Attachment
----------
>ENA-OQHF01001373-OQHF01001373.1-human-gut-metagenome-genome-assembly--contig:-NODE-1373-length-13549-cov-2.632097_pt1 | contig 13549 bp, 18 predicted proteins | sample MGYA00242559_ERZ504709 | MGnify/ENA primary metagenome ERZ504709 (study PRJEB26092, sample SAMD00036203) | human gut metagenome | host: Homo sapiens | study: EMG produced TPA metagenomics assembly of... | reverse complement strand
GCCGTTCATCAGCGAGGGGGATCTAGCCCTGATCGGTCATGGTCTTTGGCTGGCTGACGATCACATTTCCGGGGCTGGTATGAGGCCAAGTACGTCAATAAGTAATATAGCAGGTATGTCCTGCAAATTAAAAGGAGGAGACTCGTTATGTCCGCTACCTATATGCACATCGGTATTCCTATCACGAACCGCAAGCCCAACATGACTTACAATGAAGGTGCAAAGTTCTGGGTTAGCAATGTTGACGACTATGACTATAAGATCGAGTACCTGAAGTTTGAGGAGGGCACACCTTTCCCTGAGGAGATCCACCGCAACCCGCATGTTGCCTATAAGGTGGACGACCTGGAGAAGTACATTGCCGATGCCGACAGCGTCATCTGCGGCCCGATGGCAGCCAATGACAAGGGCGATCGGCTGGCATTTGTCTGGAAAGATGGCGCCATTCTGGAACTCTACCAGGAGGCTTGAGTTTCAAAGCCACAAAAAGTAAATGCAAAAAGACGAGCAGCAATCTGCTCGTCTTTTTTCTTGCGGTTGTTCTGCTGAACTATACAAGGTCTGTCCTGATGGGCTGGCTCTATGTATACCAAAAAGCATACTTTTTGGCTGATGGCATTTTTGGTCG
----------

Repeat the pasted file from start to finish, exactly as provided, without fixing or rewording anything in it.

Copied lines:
>ENA-OQHF01001373-OQHF01001373.1-human-gut-metagenome-genome-assembly--contig:-NODE-1373-length-13549-cov-2.632097_pt1 | contig 13549 bp, 18 predicted proteins | sample MGYA00242559_ERZ504709 | MGnify/ENA primary metagenome ERZ504709 (study PRJEB26092, sample SAMD00036203) | human gut metagenome | host: Homo sapiens | study: EMG produced TPA metagenomics assembly of... | reverse complement strand
GCCGTTCATCAGCGAGGGGGATCTAGCCCTGATCGGTCATGGTCTTTGGCTGGCTGACGATCACATTTCCGGGGCTGGTATGAGGCCAAGTACGTCAATAAGTAATATAGCAGGTATGTCCTGCAAATTAAAAGGAGGAGACTCGTTATGTCCGCTACCTATATGCACATCGGTATTCCTATCACGAACCGCAAGCCCAACATGACTTACAATGAAGGTGCAAAGTTCTGGGTTAGCAATGTTGACGACTATGACTATAAGATCGAGTACCTGAAGTTTGAGGAGGGCACACCTTTCCCTGAGGAGATCCACCGCAACCCGCATGTTGCCTATAAGGTGGACGACCTGGAGAAGTACATTGCCGATGCCGACAGCGTCATCTGCGGCCCGATGGCAGCCAATGACAAGGGCGATCGGCTGGCATTTGTCTGGAAAGATGGCGCCATTCTGGAACTCTACCAGGAGGCTTGAGTTTCAAAGCCACAAAAAGTAAATGCAAAAAGACGAGCAGCAATCTGCTCGTCTTTTTTCTTGCGGTTGTTCTGCTGAACTATACAAGGTCTGTCCTGATGGGCTGGCTCTATGTATACCAAAAAGCATACTTTTTGGCTGATGGCATTTTTGGTCG